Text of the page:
Buying a house is one of life’s most exciting landmarks—not to mention one of the biggest purchases. With the average U.S. home price sitting at nearly $260,000, that usually means acquiring a fixed-rate or adjustable-rate mortgage, whose definitions are inherent in the names.
Welcome to the wide (and slightly wacky) world of mortgages. Whether a consumer is considering a fixed or adjustable interest rate is a big factor when shopping for lenders and the home loans each offers.
Read on to learn about the differences among mortgages.
Fixed Rated Mortgages Defined
A fixed-rate mortgage is, as its name suggests, a mortgage loan whose interest rate is fixed across the lifetime of the loan. The rate is stated at the time the documents are signed and does not change at any point throughout the loan term (provided that all payments are made in full and on time).
This is in contrast with an adjustable-rate mortgage, whose interest rate can move up or down according to the market. With an ARM, the interest rate is calculated according to the index and margin—the index is a benchmark interest rate based on market conditions at large, and the margin is a number set by the lender when the loan is applied for.
Long story short: A fixed-rate mortgage offers you a predictable interest rate and monthly payment, whereas an adjustable-rate mortgage can shift over the course of the loan term according to external factors.
(It is, however, important to understand that your total monthly housing bill can still change, even with a fixed-rate mortgage, if, for example, your property taxes or homeowners insurance rates change or if you miss several payments.)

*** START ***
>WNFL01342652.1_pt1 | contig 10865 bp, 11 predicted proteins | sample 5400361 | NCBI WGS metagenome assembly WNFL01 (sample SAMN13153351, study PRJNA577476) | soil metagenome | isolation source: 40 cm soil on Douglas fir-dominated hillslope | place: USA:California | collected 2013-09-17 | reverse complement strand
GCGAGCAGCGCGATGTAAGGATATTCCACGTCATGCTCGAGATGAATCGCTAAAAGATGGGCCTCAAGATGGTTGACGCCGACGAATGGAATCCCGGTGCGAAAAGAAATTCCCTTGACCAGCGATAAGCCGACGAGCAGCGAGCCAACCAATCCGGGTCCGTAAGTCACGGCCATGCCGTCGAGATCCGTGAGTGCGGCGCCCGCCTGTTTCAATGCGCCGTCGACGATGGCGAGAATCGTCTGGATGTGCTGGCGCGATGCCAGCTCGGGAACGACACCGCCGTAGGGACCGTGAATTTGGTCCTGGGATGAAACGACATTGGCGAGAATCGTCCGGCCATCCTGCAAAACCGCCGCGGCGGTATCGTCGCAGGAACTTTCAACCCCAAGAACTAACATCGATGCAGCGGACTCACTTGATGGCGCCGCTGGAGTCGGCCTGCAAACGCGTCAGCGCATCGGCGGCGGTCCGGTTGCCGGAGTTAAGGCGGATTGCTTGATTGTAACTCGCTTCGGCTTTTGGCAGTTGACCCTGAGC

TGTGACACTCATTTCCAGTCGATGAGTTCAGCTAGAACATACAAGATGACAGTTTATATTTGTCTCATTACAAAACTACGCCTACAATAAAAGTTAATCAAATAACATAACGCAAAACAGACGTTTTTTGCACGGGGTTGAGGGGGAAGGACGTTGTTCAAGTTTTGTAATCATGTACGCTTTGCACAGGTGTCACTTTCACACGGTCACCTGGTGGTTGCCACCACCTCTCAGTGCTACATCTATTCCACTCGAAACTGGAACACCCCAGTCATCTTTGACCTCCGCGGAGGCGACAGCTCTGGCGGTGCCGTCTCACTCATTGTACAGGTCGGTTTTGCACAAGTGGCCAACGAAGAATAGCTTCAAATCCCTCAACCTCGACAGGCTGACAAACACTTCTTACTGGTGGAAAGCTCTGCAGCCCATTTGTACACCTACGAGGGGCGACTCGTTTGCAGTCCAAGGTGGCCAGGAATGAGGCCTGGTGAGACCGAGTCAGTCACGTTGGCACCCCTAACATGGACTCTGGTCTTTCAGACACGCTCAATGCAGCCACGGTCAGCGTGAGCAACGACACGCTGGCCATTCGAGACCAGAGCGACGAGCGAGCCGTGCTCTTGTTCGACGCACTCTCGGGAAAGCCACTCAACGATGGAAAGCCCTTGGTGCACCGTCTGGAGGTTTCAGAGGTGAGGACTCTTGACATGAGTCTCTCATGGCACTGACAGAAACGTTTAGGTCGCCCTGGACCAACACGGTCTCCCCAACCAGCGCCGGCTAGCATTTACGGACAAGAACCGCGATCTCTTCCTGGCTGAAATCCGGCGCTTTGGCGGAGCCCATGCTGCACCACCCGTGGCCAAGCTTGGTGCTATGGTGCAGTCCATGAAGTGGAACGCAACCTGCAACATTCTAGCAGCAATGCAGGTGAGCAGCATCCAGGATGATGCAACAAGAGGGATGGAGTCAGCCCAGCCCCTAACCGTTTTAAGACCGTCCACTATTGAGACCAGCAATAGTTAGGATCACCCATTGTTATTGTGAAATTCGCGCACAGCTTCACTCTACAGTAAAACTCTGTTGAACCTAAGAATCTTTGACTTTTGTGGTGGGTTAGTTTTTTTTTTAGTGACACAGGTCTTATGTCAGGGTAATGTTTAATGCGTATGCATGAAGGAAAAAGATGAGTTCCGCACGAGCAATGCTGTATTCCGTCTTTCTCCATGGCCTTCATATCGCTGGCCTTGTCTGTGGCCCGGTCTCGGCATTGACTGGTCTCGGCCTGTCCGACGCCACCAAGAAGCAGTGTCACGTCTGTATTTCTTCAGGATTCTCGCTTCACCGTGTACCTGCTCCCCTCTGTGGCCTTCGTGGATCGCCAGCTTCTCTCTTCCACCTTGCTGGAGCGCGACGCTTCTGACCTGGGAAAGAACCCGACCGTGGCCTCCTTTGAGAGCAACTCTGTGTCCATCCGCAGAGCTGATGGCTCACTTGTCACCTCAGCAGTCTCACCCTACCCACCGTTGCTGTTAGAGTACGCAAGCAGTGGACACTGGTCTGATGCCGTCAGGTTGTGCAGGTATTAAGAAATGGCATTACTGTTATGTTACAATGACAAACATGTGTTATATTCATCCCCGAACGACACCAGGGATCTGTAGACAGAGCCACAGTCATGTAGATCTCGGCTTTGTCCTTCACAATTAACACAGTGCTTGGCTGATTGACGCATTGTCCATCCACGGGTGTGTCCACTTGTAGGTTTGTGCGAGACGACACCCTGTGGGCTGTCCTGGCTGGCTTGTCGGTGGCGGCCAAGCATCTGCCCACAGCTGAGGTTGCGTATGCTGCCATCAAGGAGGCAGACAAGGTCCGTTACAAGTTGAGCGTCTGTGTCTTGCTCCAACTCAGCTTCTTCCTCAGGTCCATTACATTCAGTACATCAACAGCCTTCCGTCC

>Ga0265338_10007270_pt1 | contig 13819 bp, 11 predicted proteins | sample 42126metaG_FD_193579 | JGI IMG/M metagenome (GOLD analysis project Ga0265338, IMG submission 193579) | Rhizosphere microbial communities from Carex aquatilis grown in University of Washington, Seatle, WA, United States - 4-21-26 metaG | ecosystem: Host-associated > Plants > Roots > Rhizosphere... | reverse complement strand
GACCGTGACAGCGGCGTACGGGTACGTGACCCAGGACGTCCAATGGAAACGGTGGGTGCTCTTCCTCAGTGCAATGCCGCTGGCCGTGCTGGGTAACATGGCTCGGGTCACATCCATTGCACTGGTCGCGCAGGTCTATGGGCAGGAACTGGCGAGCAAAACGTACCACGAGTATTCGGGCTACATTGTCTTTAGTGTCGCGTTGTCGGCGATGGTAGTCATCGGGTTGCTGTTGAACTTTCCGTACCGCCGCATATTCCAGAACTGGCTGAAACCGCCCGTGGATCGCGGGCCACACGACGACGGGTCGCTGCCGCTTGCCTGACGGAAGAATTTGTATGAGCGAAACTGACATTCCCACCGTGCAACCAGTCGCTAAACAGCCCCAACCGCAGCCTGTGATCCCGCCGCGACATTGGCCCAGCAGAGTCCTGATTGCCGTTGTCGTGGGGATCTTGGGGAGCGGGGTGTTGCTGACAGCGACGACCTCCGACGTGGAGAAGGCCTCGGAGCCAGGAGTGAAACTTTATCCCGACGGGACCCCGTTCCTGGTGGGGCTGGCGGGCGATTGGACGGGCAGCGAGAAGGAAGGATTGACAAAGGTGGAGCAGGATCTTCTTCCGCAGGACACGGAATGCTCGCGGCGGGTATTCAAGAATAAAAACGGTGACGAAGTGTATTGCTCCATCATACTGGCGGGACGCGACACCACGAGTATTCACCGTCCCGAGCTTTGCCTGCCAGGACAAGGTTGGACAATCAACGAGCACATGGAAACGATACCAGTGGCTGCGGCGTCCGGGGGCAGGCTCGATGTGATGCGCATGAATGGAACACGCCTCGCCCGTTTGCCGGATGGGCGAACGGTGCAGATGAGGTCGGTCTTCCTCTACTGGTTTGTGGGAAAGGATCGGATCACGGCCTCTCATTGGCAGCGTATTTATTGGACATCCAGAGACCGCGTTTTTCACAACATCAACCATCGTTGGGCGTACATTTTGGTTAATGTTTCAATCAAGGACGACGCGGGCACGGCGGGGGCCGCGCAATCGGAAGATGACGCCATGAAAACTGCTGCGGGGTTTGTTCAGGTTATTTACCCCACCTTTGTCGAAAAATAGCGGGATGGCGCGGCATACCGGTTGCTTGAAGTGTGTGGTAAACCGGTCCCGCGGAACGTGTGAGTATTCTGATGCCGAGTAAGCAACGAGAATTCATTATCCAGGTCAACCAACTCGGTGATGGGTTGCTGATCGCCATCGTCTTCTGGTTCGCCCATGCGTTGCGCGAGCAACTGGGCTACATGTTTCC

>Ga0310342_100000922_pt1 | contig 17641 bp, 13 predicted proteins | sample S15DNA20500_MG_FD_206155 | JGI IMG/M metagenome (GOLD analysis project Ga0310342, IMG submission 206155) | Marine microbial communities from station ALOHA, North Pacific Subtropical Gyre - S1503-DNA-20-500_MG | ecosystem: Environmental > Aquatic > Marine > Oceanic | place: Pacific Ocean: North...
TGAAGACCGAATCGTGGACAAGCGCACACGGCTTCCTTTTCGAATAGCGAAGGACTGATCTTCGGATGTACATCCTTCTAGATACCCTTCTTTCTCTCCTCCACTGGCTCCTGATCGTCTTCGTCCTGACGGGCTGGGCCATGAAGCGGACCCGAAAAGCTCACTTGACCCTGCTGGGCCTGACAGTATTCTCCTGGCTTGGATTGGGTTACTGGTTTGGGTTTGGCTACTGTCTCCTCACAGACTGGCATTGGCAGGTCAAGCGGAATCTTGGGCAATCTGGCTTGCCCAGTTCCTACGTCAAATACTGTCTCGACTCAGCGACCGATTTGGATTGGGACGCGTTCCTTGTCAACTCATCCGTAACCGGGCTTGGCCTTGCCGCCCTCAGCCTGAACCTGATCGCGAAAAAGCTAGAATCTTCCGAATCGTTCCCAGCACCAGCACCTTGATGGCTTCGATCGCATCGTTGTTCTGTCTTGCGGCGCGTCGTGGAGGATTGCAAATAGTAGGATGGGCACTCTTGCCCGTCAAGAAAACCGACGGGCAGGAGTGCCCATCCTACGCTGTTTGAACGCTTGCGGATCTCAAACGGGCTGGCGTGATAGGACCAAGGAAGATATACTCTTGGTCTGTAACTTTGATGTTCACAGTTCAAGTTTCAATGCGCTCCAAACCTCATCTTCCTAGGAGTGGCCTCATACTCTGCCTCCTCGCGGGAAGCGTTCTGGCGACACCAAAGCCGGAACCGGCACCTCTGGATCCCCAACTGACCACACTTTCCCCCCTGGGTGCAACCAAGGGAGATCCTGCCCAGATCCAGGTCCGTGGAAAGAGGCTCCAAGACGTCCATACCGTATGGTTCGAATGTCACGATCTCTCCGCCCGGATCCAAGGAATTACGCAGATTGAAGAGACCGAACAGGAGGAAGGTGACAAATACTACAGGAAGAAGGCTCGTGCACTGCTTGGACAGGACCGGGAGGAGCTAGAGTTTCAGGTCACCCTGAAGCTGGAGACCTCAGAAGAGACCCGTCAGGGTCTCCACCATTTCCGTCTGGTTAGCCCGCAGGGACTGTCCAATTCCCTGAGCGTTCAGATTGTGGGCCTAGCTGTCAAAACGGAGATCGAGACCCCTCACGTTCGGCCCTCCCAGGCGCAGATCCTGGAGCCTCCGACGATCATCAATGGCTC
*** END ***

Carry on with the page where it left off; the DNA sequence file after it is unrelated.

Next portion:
Pros and Cons of Fixed-Rate Mortgages
Fixed-rate mortgages are more common among homebuyers because of the predictability they offer. Still, there are both drawbacks and benefits to pursuing this kind of home loan.
Benefits of Fixed-Rate Mortgages
Because homebuyers who take out fixed-rate mortgages will know their rates at the time they sign on the dotted line, these loans provide long-term predictability and stability—which can help people who need to fit their housing expenses into a tight budget.
Fixed-interest mortgages, and other types of fixed-rate loans, shield borrowers from potentially high interest rates if the market fluctuates in such a way that the index significantly rises.
Drawbacks of Fixed-Rate Mortgages
Although fixed-rate mortgages are more predictable over time, they tend to have higher interest rates than ARMs—at least at first. Sometimes an ARM might have a lower interest rate but only for a relatively brief introductory period, after which the rate will be adjusted.
If the index rate falls in the future, homebuyers might end up paying more in interest than they would have with an ARM.
Because the principal balance is generally chipped away at more slowly with a fixed-interest rate mortgage than with an ARM, it can take longer for borrowers to build equity in their home.
Because lenders risk losing money on fixed-interest mortgages if index interest rates go up, these loans can be harder to qualify for than their adjustable-rate counterparts.
Heads-Up on 5-Year ‘Fixed-Rate’ Mortgages
While fixed-rate mortgages generally exist in opposition to adjustable-rate mortgages, some lenders sell what’s called a fixed-rate mortgage—but which is actually an ARM in costume.
Some so-called fixed-rate mortgages with a term of only five years turn into ARMs afterward, so if a true fixed-rate mortgage is what you want, be sure to double-check with the lender that the rate will remain fixed for the entire lifetime of the loan.
When Is a Fixed-Rate Mortgage the Right Choice?
Fixed-rate mortgages offer long-term predictability, which can be a must for those who need budget stability.
Furthermore, fixed interest rates can be beneficial for those who plan to stay in their home for a longer period of time—say, at least seven to 10 years.
That way, homebuyers are less likely to miss out on building equity, as they might if they sold the house after making higher interest payments for a shorter period of time.